The Sony Pictures Hack was probably the biggest tech news of this month. It hasn’t just remained an ordinary hack, but instead it has grown to become a safety concern for all the established websites and startups. This teaches a safety lesson to all different types companies, whether web-based or alien to online services.
Companies and budding startups focus their energy and money on getting their products right and encapsulating all the modern services of IT technology, but they somehow lack the required security measures. All of them depend upon the web-based services for their functioning and sharing trade secrets. The world is going through an IT revolution never seen before and security breaches are causing damages worth billions.
Techcrunch writes that we have achieved an acceptable level of security on operating system levels and closed the gaping holes. A similar defense mechanism needs to be developed for the cloud services. The technology website stresses on the fact that these cloud-based solutions are going to be much difficult to implement.
Movie theaters in North America have bailed out from releasing “The Interview” after threats of attacks like 9/11. ‘The Interview’ Facebook and Twitter accounts are also now deleted. The Interview is a comedy movie starring Seth Rogan and James Franco, they are playing American agents who are given the job to assassinate North Korean leader Kim Jong-Un. The movie has been cited as the reason behind the Sony Pictures Hack.
American President Barack Obama has called out Sony for not coming to him and canceling the release. He stamped this decision of Sony Pictures “a mistake.”
Earlier the Sony pictures website was hacked by North Korean hackers and many unreleased movies were leaked. After Sony Pictures Hack allegations from the FBI, North Korea has denied the possibility of its role in the hacking incident. North Korea’s foreign ministry demanded a joint investigation and poised threats of “grave consequences.”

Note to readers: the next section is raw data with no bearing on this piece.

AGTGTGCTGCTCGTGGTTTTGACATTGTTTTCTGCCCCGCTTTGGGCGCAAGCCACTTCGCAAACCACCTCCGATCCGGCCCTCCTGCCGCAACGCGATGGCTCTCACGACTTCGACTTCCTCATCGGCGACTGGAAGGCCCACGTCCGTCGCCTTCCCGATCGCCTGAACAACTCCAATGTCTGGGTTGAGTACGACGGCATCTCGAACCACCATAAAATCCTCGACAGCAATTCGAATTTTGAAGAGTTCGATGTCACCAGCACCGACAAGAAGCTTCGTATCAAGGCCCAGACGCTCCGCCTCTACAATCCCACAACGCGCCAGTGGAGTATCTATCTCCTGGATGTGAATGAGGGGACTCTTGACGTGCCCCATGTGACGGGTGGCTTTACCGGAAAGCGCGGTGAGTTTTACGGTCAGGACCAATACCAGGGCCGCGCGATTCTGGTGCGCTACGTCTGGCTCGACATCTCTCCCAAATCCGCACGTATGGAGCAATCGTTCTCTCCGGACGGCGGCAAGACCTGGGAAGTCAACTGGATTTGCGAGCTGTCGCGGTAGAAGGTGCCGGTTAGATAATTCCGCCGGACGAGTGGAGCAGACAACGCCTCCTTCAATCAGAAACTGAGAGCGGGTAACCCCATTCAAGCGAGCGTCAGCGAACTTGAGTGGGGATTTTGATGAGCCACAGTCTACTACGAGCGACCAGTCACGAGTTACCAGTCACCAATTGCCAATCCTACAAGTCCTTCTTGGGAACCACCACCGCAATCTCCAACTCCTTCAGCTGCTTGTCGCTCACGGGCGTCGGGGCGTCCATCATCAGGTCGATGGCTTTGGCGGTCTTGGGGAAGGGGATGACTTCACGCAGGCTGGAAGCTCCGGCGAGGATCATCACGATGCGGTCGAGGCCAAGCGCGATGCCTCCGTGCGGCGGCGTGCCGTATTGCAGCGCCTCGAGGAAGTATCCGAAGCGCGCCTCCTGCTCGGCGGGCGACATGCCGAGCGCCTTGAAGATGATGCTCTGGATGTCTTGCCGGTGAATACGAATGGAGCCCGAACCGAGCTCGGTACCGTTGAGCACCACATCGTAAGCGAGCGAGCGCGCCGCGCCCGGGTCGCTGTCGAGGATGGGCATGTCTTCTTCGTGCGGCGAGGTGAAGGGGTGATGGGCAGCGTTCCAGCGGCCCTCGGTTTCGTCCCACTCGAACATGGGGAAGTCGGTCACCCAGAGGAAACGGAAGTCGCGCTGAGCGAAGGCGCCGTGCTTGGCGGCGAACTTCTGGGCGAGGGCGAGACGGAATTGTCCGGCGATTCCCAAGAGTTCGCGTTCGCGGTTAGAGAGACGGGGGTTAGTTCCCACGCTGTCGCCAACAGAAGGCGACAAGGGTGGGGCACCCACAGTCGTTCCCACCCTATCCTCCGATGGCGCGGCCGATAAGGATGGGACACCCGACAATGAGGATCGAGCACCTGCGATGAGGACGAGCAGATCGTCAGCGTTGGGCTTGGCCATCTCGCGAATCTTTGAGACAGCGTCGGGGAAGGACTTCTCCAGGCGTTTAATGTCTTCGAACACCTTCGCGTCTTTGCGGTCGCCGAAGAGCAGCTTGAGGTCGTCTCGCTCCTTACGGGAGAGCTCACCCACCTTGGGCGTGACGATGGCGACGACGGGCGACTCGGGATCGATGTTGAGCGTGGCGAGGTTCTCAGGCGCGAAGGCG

According to reports in American media, many major theaters like Landmark and Carmike announced the cancellation on release of The Interview after a hacker group threatened to attack the movie theaters. Later, the hacker group the Guardians of Peace praised Sony and called it a “wise decision.”
On the other hand, Sony CEO Michael Lynton told CNN that President Obama, media and the public are mistaken about the whole incident. He said, “We don’t own movie theaters. We cannot control what is shown.” He further added, “There has not been one major VOD, video on demand distributor, or major e-commerce site that has stepped forward and said they are willing to distribute this movie for us. We have always had every desire to let the American public see this movie.”
Mildly supporting the decisions of movie theaters, he told Variety that, “We respect and understand our partners’ decision and, of course, completely share their paramount interest in the safety of employees and theatre-goers.”
Gone are the days when virus and malware infections via Microsoft Windows were the only safety concern for websites and startups. The cancellation of the release of The Interview may end this current Sony Pictures hack tussle, but the bigger picture is yet to be framed.